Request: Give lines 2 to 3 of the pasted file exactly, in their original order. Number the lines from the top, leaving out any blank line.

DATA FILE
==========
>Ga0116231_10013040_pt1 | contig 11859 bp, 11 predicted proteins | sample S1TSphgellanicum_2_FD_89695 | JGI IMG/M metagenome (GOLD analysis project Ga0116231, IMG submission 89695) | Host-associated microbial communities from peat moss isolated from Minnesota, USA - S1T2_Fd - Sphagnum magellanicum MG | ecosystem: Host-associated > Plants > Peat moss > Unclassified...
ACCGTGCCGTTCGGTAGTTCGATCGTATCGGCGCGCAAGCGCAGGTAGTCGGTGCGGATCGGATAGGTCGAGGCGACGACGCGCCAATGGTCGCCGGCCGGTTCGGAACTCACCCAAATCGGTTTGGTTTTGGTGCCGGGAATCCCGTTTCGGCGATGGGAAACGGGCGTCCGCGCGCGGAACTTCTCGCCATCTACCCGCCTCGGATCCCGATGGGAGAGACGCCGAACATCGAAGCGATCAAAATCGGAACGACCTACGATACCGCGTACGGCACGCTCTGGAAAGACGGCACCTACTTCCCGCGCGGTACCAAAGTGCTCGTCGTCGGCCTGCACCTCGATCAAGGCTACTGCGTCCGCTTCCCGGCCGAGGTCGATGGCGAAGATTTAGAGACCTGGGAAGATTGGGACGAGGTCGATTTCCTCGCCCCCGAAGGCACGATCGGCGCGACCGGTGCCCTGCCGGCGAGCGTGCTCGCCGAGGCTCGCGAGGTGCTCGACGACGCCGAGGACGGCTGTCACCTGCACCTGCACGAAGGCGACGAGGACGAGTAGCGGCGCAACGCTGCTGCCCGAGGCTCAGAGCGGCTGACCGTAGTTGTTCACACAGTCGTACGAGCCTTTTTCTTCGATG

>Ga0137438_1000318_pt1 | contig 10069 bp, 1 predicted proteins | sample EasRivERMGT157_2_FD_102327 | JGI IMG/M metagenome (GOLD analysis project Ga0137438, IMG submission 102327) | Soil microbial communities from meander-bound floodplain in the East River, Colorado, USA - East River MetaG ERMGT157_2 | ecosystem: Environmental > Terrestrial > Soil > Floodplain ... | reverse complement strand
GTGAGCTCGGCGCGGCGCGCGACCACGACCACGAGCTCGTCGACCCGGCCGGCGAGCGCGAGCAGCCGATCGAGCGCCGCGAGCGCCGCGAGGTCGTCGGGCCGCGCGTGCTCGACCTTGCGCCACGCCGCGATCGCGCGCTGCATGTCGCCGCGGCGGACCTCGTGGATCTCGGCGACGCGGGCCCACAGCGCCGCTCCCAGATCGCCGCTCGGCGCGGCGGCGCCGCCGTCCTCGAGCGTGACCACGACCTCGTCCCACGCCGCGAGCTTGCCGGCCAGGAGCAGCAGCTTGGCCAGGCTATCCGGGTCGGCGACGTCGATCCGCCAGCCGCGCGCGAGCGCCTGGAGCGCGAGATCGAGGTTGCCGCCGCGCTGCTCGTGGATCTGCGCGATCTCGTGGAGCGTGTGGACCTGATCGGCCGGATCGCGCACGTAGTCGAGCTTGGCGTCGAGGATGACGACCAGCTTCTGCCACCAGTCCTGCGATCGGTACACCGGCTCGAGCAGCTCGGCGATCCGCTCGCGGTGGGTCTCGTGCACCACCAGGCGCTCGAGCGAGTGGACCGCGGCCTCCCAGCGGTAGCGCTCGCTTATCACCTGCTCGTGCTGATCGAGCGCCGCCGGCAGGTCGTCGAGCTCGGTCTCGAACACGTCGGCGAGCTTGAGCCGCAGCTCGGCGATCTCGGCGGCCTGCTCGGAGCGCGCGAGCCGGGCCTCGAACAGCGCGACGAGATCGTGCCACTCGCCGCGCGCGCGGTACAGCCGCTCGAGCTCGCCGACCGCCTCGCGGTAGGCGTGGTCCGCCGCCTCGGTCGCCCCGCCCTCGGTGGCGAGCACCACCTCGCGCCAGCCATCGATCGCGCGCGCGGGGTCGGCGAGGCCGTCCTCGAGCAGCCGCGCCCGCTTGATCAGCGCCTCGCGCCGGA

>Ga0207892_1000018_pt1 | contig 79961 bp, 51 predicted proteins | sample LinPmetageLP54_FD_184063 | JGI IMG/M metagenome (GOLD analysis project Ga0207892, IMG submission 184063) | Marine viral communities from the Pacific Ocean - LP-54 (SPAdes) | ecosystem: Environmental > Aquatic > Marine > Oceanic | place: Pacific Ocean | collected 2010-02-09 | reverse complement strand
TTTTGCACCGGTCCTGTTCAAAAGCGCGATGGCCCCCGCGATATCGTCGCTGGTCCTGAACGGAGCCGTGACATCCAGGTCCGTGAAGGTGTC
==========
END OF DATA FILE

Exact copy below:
ACCGTGCCGTTCGGTAGTTCGATCGTATCGGCGCGCAAGCGCAGGTAGTCGGTGCGGATCGGATAGGTCGAGGCGACGACGCGCCAATGGTCGCCGGCCGGTTCGGAACTCACCCAAATCGGTTTGGTTTTGGTGCCGGGAATCCCGTTTCGGCGATGGGAAACGGGCGTCCGCGCGCGGAACTTCTCGCCATCTACCCGCCTCGGATCCCGATGGGAGAGACGCCGAACATCGAAGCGATCAAAATCGGAACGACCTACGATACCGCGTACGGCACGCTCTGGAAAGACGGCACCTACTTCCCGCGCGGTACCAAAGTGCTCGTCGTCGGCCTGCACCTCGATCAAGGCTACTGCGTCCGCTTCCCGGCCGAGGTCGATGGCGAAGATTTAGAGACCTGGGAAGATTGGGACGAGGTCGATTTCCTCGCCCCCGAAGGCACGATCGGCGCGACCGGTGCCCTGCCGGCGAGCGTGCTCGCCGAGGCTCGCGAGGTGCTCGACGACGCCGAGGACGGCTGTCACCTGCACCTGCACGAAGGCGACGAGGACGAGTAGCGGCGCAACGCTGCTGCCCGAGGCTCAGAGCGGCTGACCGTAGTTGTTCACACAGTCGTACGAGCCTTTTTCTTCGATG

>Ga0137438_1000318_pt1 | contig 10069 bp, 1 predicted proteins | sample EasRivERMGT157_2_FD_102327 | JGI IMG/M metagenome (GOLD analysis project Ga0137438, IMG submission 102327) | Soil microbial communities from meander-bound floodplain in the East River, Colorado, USA - East River MetaG ERMGT157_2 | ecosystem: Environmental > Terrestrial > Soil > Floodplain ... | reverse complement strand